Women's studies consortium moves to MIT

Elizabeth Wood

A pioneering collaboration among prestigious Boston-area universities to advance women's studies scholarship is now housed and administered at MIT.

The Graduate Consortium in Women's Studies (GCWS), launched in 1992, provides team-taught interdisciplinary graduate seminars and other opportunities for collaboration in scholarship through curriculum development and faculty workshops.

Elizabeth Wood, director of women's studies and professor of history, said, "We are thrilled to have GCWS move to MIT. Its presence gives faculty opportunities to teach graduate courses that are both interdisciplinary and interuniversity. The consortium's presence here raises MIT's profile as an institution that is producing cutting-edge work not only in science and engineering but also in the many and diverse fields that fall under the rubric of women's and gender studies."

In addition to MIT, GCWS members include Boston College, Brandeis University, Harvard University, Northeastern University, Simmons College, Tufts University and the University of Massachusetts at Boston. The consortium was previously housed at the Radcliffe Institute for Advanced Study at Harvard.

Ruth Perry, professor of literature and founding director of women's studies at MIT, was one of the founding members of GCWS, known collectively as the "Mother Board."

Perry "expect(s) the GCWS to thrive here. The MIT administration has always been very supportive of this collaborative intellectual enterprise," she said.

Anne McCants, associate professor of history and MacVicar Faculty Fellow, said, "It seems especially fitting to move the consortium to MIT because MIT has assumed such an important role in the national discussion about the status of women in the university community, and their unique contributions to it."

GCWS courses include topics as diverse as "Narratives of Kinship in Developing Countries" and "Gender and Science." Faculty trained in at least two different disciplines co-teach GCWS interdisciplinary graduate seminars, with each one bringing expertise to bear on significant issues where gender makes a difference, Perry noted.

McCants has found "rich rewards in teaching across disciplines - the faculty learn easily as much as the students," she said.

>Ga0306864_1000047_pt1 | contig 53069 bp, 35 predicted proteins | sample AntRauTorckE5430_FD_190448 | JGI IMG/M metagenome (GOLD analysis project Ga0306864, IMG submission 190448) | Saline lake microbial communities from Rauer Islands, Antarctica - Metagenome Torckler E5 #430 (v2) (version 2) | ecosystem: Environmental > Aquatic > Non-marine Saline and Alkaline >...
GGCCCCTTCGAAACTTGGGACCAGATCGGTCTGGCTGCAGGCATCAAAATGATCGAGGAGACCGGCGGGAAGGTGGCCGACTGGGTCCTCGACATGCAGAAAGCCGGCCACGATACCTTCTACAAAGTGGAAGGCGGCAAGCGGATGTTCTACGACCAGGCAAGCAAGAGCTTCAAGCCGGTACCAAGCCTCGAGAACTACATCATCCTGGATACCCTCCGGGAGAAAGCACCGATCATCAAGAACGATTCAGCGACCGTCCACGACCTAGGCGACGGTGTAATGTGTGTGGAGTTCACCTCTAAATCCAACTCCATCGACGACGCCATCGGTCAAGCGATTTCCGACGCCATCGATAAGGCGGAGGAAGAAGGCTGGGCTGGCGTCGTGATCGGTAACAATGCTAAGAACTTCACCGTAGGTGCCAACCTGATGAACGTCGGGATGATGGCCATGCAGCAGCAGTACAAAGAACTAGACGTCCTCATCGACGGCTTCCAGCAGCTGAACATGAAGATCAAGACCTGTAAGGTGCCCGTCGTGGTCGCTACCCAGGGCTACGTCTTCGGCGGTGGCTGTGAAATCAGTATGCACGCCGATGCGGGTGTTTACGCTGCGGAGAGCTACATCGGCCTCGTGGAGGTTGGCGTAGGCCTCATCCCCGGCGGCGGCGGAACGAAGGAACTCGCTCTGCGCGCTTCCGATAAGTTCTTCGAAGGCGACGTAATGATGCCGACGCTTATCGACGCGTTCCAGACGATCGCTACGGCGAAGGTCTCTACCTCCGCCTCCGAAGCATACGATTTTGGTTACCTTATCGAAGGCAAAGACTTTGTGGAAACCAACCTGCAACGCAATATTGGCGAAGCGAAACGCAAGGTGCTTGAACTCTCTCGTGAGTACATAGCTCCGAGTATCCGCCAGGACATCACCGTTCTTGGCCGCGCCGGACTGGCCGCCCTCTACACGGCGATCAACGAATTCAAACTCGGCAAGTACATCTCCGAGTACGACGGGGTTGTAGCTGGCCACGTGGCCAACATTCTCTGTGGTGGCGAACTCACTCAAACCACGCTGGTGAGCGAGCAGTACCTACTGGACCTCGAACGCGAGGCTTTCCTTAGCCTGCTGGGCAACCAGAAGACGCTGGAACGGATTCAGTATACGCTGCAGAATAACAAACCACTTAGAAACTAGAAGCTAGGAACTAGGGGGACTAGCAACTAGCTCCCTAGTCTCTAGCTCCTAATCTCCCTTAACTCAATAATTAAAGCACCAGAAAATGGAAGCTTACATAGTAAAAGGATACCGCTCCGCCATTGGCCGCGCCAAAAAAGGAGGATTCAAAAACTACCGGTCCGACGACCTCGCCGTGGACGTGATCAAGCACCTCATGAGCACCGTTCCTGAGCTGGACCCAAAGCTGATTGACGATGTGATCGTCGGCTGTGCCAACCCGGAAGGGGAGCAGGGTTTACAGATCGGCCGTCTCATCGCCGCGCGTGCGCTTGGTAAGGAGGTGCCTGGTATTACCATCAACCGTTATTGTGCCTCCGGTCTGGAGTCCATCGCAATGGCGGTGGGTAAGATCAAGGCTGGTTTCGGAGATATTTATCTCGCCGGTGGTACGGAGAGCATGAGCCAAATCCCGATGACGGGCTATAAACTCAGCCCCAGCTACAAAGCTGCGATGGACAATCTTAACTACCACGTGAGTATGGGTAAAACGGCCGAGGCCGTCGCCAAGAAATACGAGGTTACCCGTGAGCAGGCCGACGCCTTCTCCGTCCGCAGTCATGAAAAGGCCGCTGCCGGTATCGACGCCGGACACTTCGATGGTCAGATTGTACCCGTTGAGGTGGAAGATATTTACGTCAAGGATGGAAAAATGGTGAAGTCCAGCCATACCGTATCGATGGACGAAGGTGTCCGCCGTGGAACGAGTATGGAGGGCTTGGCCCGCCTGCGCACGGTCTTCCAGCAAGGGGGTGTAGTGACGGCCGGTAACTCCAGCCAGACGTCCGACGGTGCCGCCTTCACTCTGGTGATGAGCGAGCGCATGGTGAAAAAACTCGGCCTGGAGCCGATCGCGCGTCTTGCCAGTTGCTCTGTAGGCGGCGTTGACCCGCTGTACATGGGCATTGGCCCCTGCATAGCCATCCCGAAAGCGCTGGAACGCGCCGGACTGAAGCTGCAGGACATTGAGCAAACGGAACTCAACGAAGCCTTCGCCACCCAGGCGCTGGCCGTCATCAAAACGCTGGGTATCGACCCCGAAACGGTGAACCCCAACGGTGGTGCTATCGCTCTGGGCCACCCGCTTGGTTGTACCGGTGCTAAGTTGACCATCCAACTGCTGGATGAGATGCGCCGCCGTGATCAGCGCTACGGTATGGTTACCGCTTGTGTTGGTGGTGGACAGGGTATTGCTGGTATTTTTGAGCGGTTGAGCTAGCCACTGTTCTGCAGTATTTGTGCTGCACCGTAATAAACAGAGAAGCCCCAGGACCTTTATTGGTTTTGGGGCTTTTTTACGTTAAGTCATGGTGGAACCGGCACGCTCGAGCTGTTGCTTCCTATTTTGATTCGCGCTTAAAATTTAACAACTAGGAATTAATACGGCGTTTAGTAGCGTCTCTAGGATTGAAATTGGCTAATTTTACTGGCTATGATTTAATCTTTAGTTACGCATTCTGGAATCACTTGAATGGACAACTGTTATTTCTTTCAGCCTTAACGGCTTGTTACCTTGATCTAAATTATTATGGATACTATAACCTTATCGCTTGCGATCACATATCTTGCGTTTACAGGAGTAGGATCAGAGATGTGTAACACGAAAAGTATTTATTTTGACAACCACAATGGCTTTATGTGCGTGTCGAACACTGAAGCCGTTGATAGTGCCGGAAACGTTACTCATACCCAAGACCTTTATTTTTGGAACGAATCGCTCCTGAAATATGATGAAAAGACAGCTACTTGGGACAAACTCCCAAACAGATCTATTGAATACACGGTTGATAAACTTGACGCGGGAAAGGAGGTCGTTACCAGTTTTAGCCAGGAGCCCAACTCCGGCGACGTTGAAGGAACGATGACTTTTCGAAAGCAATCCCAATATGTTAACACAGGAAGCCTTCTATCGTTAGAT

GCWS Program Coordinator Andrea Sutton noted that collaboration within GCWS challenges faculty and students and advances the field of women's studies.

"Cooperative preparation and pedagogy challenges faculty to take a fresh look at familiar material and explore new ideas related to their discipline. This practice often provides the foundation or inspiration for new publications or invigorated avenues of interest and research. Also, using the GCWS model on the administrative, scholarly and pedagogical levels helps to significantly advance the field, producing new research, action and activism," she said.

Sutton finds it "particularly appropriate that the program be housed at MIT," she said.

"MIT is a site for so much revolutionary discovery in all fields, much of which comes about through creative collaboration across disciplines. Though still new to MIT's climate and culture, I've seen an entrepreneurial underpinning to the work here across the humanities and sciences alike.

"This 'MIT approach' closely parallels that of GCWS. Our collaborative, interuniversity structure and courses require eagerness, analysis and evaluation in an untraditional environment as well as willingness to develop new methods - territory familiar to MIT students in all fields of study," she said.

Housing GCWS at MIT lays the "groundwork for a ripe and fruitful collaboration," thanks to the potential for crossover in scholarly methodology and application of feminist and gender theories in fields such as biology, chemistry, physics, media arts, critical theory and architecture, Sutton said.

GCWS is governed by a rotating board of faculty representatives from each of the member schools.

Other GCWS Mother Board members are Joyce Antler (Brandeis University), Laura Frader (Northeastern University), Carol Hurd Green (Boston College), Barbara Haber (Radcliffe College), Alice Jardin (Harvard University) and Christiane Romero (Tufts University).

A version of this article appeared in MIT Tech Talk on October 19, 2005 (download PDF).

Topics: Humanities, Cambridge, Boston and region, Education, teaching, academics

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